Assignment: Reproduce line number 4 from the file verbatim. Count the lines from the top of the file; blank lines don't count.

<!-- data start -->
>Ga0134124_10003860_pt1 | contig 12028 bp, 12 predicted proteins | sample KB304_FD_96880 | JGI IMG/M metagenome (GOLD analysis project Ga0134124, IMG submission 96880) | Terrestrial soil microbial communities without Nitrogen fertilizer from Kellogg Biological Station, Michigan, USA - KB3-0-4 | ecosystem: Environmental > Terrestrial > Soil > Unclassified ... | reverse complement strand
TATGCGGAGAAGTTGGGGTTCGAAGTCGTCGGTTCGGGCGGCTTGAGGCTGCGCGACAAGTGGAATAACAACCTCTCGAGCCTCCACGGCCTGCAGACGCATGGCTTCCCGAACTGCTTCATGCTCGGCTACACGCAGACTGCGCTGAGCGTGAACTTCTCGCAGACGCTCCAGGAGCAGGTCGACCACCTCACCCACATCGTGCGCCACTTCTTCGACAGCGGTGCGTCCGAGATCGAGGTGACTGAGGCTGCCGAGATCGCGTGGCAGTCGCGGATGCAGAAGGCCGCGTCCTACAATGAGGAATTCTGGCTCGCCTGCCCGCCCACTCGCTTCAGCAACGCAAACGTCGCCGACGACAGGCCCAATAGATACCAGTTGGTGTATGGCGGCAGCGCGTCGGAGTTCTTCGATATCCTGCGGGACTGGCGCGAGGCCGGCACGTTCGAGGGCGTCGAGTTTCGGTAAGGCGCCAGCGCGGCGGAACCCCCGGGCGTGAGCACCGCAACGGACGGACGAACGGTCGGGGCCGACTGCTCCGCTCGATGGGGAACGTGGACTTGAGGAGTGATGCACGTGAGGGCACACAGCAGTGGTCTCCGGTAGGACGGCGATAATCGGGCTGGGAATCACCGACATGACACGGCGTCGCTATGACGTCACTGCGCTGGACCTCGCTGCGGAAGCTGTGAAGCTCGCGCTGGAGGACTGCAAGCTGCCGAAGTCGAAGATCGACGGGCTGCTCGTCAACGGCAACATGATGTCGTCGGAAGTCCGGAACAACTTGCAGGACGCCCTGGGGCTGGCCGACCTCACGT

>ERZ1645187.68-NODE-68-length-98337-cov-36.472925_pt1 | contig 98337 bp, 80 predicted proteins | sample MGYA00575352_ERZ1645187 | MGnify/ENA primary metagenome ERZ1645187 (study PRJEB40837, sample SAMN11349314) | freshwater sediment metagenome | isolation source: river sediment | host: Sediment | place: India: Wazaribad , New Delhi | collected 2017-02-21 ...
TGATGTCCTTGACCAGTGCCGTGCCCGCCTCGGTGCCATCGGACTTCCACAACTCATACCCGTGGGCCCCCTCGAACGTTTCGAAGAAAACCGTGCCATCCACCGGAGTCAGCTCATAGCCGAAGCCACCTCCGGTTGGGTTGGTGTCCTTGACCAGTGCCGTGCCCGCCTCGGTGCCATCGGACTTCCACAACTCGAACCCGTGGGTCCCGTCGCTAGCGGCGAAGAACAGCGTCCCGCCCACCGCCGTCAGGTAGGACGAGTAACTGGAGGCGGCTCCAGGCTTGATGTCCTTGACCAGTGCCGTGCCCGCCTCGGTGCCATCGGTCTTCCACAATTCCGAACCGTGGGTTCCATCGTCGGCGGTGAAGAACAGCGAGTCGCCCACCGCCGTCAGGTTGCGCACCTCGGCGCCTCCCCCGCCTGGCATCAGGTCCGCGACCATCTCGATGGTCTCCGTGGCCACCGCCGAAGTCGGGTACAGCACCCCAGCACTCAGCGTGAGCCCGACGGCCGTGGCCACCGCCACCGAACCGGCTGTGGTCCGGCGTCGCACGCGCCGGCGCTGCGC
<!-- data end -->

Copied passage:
TGATGTCCTTGACCAGTGCCGTGCCCGCCTCGGTGCCATCGGACTTCCACAACTCATACCCGTGGGCCCCCTCGAACGTTTCGAAGAAAACCGTGCCATCCACCGGAGTCAGCTCATAGCCGAAGCCACCTCCGGTTGGGTTGGTGTCCTTGACCAGTGCCGTGCCCGCCTCGGTGCCATCGGACTTCCACAACTCGAACCCGTGGGTCCCGTCGCTAGCGGCGAAGAACAGCGTCCCGCCCACCGCCGTCAGGTAGGACGAGTAACTGGAGGCGGCTCCAGGCTTGATGTCCTTGACCAGTGCCGTGCCCGCCTCGGTGCCATCGGTCTTCCACAATTCCGAACCGTGGGTTCCATCGTCGGCGGTGAAGAACAGCGAGTCGCCCACCGCCGTCAGGTTGCGCACCTCGGCGCCTCCCCCGCCTGGCATCAGGTCCGCGACCATCTCGATGGTCTCCGTGGCCACCGCCGAAGTCGGGTACAGCACCCCAGCACTCAGCGTGAGCCCGACGGCCGTGGCCACCGCCACCGAACCGGCTGTGGTCCGGCGTCGCACGCGCCGGCGCTGCGC